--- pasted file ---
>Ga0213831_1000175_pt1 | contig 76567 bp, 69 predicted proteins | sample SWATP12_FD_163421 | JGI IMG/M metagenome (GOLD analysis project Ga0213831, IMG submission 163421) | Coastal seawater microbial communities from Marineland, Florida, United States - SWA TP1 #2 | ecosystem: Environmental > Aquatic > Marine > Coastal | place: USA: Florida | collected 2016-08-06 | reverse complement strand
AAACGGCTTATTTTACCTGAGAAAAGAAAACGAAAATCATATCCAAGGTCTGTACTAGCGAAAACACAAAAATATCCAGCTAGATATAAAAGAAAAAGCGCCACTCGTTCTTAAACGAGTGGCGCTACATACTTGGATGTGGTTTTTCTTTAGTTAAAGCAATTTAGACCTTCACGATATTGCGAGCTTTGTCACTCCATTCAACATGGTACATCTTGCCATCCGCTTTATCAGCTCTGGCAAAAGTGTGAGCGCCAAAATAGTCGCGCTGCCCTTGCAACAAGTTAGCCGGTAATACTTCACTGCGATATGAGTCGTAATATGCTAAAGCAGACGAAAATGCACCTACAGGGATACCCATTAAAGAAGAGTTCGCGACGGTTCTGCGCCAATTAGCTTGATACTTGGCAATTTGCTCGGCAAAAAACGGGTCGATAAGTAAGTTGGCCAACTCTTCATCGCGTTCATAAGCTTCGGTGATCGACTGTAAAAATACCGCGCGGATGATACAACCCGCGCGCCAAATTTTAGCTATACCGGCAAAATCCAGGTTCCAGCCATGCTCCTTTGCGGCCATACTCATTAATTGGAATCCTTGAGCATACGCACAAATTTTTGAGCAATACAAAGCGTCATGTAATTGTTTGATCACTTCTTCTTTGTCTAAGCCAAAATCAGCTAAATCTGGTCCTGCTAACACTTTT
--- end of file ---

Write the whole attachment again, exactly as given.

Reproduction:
>Ga0213831_1000175_pt1 | contig 76567 bp, 69 predicted proteins | sample SWATP12_FD_163421 | JGI IMG/M metagenome (GOLD analysis project Ga0213831, IMG submission 163421) | Coastal seawater microbial communities from Marineland, Florida, United States - SWA TP1 #2 | ecosystem: Environmental > Aquatic > Marine > Coastal | place: USA: Florida | collected 2016-08-06 | reverse complement strand
AAACGGCTTATTTTACCTGAGAAAAGAAAACGAAAATCATATCCAAGGTCTGTACTAGCGAAAACACAAAAATATCCAGCTAGATATAAAAGAAAAAGCGCCACTCGTTCTTAAACGAGTGGCGCTACATACTTGGATGTGGTTTTTCTTTAGTTAAAGCAATTTAGACCTTCACGATATTGCGAGCTTTGTCACTCCATTCAACATGGTACATCTTGCCATCCGCTTTATCAGCTCTGGCAAAAGTGTGAGCGCCAAAATAGTCGCGCTGCCCTTGCAACAAGTTAGCCGGTAATACTTCACTGCGATATGAGTCGTAATATGCTAAAGCAGACGAAAATGCACCTACAGGGATACCCATTAAAGAAGAGTTCGCGACGGTTCTGCGCCAATTAGCTTGATACTTGGCAATTTGCTCGGCAAAAAACGGGTCGATAAGTAAGTTGGCCAACTCTTCATCGCGTTCATAAGCTTCGGTGATCGACTGTAAAAATACCGCGCGGATGATACAACCCGCGCGCCAAATTTTAGCTATACCGGCAAAATCCAGGTTCCAGCCATGCTCCTTTGCGGCCATACTCATTAATTGGAATCCTTGAGCATACGCACAAATTTTTGAGCAATACAAAGCGTCATGTAATTGTTTGATCACTTCTTCTTTGTCTAAGCCAAAATCAGCTAAATCTGGTCCTGCTAACACTTTT